A Monster Calls Review
An epic, emotional and affecting dark fairy tale that addresses serious questions of mortality
Pan’s Labyrinth meets The Iron Giant in this affecting and deeply melancholy tale that focuses on death, grief and guilt – you know, standard kids’ stuff.By now, we should know we’re gonna catch feelings from watching J A Bayona’s films. The director of The Orphanage and The Impossible tackles some seriously emotional stuff here in A Monster Calls, which is adapted from Patrick Ness’s children’s book of the same name. Lewis MacDougall stars as Conor O’Malley, a quiet and introverted boy who lives with his mother in rural England. Conor is a troubled kid – his mum (Felicity Jones) is dying, he doesn’t get on with his grandma (Sigourney Weaver) who’s becoming more and more involved in his life, he’s bullied at school and his dad (Toby Kebbell) has a new family in America. It doesn’t take too long for Bayona to pull out some of the creepy horror movie conventions he used in The Orphanage.As Conor sits alone past midnight in his room, his pencils begin rolling across the floor and before long the gigantic monster of the film’s title (voiced by Liam Neeson) is calling to Conor from the graveyard outside his window. The monster appears to Conor each night at 12:07, and through the course of the film tells him three tales and asks for Conor to tell him his ‘truth’ in return. The monster’s tales are illustrated in lush and beautiful technicolour, and are just a few of the moments in the film in which the skill of the visual effects team is staggering. The tales and the fantastical monster are interwoven with Conor’s all-too visceral and realistic reality, as he flits between schoolyard beatings, cold hospital corridors and lonely bedrooms.
The film, and the book it’s based on, are meditations on grief, and the effect of losing a parent at a young age. The screenplay is adapted by Ness from his own book, and there are a few lines of dialogue that feel a bit clunky, as though the almost oppressive seriousness of the story has gotten in the way. It’s an overwhelmingly deep film, and though there are a few attempts at humour, it’s a pretty dark way to spend a couple of hours. It’s definitely worth it though – the score by Fernando Velázquez is perfectly emotive, Óscar Faura’s cinematography is beautiful, Bayona’s mix of fairytale and dark drama are perfectly mixed, and MacDougall’s performance is one for the ages.
Weaver – pretty weak British accent aside – is strong and stoic as Conor’s despised grandma, Kebbell makes the most of a small role as the conflicted father, and Jones is affecting and perfectly pitched as Lizzie, who spends the vast majority of the film lying prone in a hospital bed. Neeson’s dulcet tones are absolutely perfect for the mighty tree-monster, who’s comforting and menacing in equal measure. Good performances from the ensemble aside though, all the attention should be paid to MacDougall, who manages to contain all of Conor’s anger, resentment, fear and sadness in one look, and is able to switch seamlessly from one to the next.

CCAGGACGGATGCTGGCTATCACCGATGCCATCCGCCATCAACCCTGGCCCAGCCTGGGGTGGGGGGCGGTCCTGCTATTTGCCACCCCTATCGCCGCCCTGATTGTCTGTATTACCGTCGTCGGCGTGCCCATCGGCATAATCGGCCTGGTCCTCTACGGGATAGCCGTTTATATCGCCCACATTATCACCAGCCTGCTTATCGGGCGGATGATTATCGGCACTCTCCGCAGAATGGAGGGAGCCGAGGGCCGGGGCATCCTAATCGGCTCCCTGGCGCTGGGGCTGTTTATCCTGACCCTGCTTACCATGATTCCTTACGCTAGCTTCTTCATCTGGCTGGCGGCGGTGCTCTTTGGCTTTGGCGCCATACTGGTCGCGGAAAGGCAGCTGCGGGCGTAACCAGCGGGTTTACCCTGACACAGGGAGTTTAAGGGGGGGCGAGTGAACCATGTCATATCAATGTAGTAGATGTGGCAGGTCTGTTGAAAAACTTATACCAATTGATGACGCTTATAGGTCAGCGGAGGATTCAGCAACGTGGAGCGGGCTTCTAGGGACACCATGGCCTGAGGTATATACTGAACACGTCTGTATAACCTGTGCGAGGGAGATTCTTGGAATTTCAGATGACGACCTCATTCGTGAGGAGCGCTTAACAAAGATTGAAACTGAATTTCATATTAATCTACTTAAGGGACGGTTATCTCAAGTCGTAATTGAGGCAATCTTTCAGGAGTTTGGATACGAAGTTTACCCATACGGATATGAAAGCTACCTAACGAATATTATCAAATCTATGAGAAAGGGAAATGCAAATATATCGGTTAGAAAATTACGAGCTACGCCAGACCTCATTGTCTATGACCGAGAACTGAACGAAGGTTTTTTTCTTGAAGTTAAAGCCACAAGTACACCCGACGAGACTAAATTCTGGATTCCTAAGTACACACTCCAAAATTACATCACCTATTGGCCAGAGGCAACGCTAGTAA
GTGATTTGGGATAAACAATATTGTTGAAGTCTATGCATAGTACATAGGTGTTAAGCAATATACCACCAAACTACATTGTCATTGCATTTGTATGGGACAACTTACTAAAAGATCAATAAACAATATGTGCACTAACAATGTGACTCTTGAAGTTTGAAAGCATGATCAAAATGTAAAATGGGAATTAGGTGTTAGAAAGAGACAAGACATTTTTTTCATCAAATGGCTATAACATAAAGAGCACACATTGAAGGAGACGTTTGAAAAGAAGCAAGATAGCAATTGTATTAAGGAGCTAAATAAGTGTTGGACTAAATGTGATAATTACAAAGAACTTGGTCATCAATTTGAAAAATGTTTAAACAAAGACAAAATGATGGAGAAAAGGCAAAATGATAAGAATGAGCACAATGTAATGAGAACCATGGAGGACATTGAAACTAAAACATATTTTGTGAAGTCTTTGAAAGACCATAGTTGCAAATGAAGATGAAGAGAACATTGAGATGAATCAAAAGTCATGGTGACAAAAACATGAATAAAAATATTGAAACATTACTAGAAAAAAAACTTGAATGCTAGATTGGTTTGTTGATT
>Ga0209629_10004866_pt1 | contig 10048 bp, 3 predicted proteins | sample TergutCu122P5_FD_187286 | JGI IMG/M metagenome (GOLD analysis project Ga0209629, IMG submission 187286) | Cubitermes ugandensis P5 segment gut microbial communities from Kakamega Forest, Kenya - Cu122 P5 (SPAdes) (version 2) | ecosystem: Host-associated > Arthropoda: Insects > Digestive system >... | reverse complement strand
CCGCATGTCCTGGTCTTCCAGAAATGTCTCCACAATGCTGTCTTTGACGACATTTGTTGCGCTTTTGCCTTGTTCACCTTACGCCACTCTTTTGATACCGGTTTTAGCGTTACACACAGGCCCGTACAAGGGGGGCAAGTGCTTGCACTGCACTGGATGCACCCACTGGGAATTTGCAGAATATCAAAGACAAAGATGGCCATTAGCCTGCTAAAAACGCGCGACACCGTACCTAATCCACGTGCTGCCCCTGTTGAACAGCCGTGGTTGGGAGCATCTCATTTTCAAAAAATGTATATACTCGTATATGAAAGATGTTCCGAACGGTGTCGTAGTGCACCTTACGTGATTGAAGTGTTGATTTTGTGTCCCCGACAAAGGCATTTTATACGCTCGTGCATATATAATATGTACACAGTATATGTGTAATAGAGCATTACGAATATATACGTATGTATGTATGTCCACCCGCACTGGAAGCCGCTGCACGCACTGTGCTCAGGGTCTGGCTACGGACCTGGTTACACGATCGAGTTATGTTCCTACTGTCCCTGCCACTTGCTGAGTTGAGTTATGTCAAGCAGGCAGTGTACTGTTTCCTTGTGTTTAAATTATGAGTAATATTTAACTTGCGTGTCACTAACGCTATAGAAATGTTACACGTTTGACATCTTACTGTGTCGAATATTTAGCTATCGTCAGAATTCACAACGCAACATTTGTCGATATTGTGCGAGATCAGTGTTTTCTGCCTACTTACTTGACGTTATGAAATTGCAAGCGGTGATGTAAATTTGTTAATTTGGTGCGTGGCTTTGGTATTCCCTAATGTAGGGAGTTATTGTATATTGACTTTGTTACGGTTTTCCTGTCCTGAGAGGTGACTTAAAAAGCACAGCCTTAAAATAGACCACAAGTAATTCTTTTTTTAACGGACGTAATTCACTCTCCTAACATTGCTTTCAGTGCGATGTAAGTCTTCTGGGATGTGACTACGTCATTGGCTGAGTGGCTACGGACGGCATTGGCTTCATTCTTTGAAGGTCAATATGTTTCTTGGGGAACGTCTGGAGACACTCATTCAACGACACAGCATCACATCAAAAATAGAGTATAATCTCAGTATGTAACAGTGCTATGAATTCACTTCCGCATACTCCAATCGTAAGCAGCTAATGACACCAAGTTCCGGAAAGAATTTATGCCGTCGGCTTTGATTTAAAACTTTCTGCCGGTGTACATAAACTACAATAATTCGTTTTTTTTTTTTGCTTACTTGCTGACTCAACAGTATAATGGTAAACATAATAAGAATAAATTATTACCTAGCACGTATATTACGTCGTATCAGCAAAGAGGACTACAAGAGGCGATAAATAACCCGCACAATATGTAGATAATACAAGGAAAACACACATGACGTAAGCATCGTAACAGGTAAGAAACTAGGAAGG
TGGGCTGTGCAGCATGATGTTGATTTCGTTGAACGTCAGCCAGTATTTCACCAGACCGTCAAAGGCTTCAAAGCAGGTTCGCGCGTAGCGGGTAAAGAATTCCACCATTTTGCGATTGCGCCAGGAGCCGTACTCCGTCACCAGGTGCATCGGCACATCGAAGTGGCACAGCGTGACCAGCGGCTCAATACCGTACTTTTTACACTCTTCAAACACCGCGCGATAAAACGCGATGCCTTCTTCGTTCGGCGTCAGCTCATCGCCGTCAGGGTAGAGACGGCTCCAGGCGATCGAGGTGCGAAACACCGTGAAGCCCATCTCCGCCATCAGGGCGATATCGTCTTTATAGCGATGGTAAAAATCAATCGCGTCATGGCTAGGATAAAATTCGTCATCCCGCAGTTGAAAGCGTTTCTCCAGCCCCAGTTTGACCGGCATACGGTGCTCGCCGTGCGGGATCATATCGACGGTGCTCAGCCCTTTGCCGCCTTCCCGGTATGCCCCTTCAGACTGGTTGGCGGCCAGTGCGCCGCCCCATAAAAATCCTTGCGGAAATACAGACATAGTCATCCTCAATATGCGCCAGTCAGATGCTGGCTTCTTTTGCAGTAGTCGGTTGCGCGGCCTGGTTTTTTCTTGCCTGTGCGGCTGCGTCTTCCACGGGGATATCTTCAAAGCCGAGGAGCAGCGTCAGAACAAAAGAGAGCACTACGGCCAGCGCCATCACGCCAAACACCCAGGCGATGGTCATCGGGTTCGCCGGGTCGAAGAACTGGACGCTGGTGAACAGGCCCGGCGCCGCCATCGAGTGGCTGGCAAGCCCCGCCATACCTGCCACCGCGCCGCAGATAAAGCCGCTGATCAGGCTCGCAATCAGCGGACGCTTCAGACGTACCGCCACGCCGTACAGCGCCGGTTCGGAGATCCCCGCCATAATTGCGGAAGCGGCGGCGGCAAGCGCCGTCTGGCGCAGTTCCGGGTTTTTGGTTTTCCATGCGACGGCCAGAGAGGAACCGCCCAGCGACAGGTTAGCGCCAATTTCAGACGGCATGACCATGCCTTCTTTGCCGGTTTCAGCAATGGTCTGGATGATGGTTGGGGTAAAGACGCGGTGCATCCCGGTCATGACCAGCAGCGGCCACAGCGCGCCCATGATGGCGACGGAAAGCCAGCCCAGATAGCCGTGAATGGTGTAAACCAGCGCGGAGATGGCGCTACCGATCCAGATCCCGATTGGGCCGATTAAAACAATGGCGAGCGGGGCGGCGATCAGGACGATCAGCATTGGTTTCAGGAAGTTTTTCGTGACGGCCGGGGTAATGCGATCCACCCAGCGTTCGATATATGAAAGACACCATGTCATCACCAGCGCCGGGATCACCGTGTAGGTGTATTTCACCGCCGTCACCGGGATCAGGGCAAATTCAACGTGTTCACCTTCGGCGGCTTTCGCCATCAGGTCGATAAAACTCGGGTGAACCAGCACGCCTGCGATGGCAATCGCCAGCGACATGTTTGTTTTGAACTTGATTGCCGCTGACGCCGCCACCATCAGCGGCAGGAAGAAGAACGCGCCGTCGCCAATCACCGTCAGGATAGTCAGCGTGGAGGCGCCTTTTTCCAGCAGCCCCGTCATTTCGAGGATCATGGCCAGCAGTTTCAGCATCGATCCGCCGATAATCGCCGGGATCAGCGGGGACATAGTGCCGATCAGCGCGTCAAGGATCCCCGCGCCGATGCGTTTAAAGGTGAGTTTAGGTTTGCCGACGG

Bayona’s next film will no doubt have an astronomical graphics budget (he’s due to helm the fifth instalment of the Jurassic Park series), but he and his crew make the most of every opportunity for effects here. The monster itself is an incredible sight, a mix of fiery innards, a mass of contracting branches and pair of gigantic, intensely human eyes. The film’s most visually striking effects are reserved for Conor’s recurring nightmare, which forms part of the emotionally-wrenching ending.
By blending the bleak reality of human mortality with the magical quality of fairy tales, the film tells a story that’s emotional for kids and adults alike
Were it not for Conor’s MP3 player, the film could almost be timeless – the costumes and sets seem familiar, and are all matched to the melancholy mood that pervades all of the film. Above all, it’s a film about universal human emotion that’s not tied to any particular time or place. It’s difficult to know whether to call this a children’s film or not – there’s an almost weird mix of childishness and seriousness. The fairy tale stories the monster tells are reminiscent of many Disney films, and have a pedagogical quality found in most kids’ movies, but the morals they contain (“humans are conflicted creatures”) seem too complex for most younger viewers.
The subject matter (cancer, death, grief) is also pretty intense, but in blending the bleak reality of human mortality with the magical quality of fairy tales, Bayona and Ness manage to tell a story that’s really emotional for kids and adults alike. There are times when the film’s in danger of falling into the formulaic coming-of-age/troubled childhood pattern, and there are times when the story’s arc seems almost unbearably trite – but stick with it. The emotional payoff and the achingly clever way grief is woven into a fairy tale narrative will make it worth it, I swear.
It’s probably not one to take your young children to, and it’s tough to really pick a target audience for the film. This is definitely worth watching though, particularly if you like to have a good cry at the cinema. Visually stunning, Bayona makes the most of a breathtaking performance from MacDougall to tell a hugely emotional story in a truly innovative way. Definitely not a light-hearted kids fantasy, A Monster Calls is nonetheless a properly epic, emotional and affecting dark fairy tale that addresses so many serious questions that Hollywood rarely has the guts to take on.
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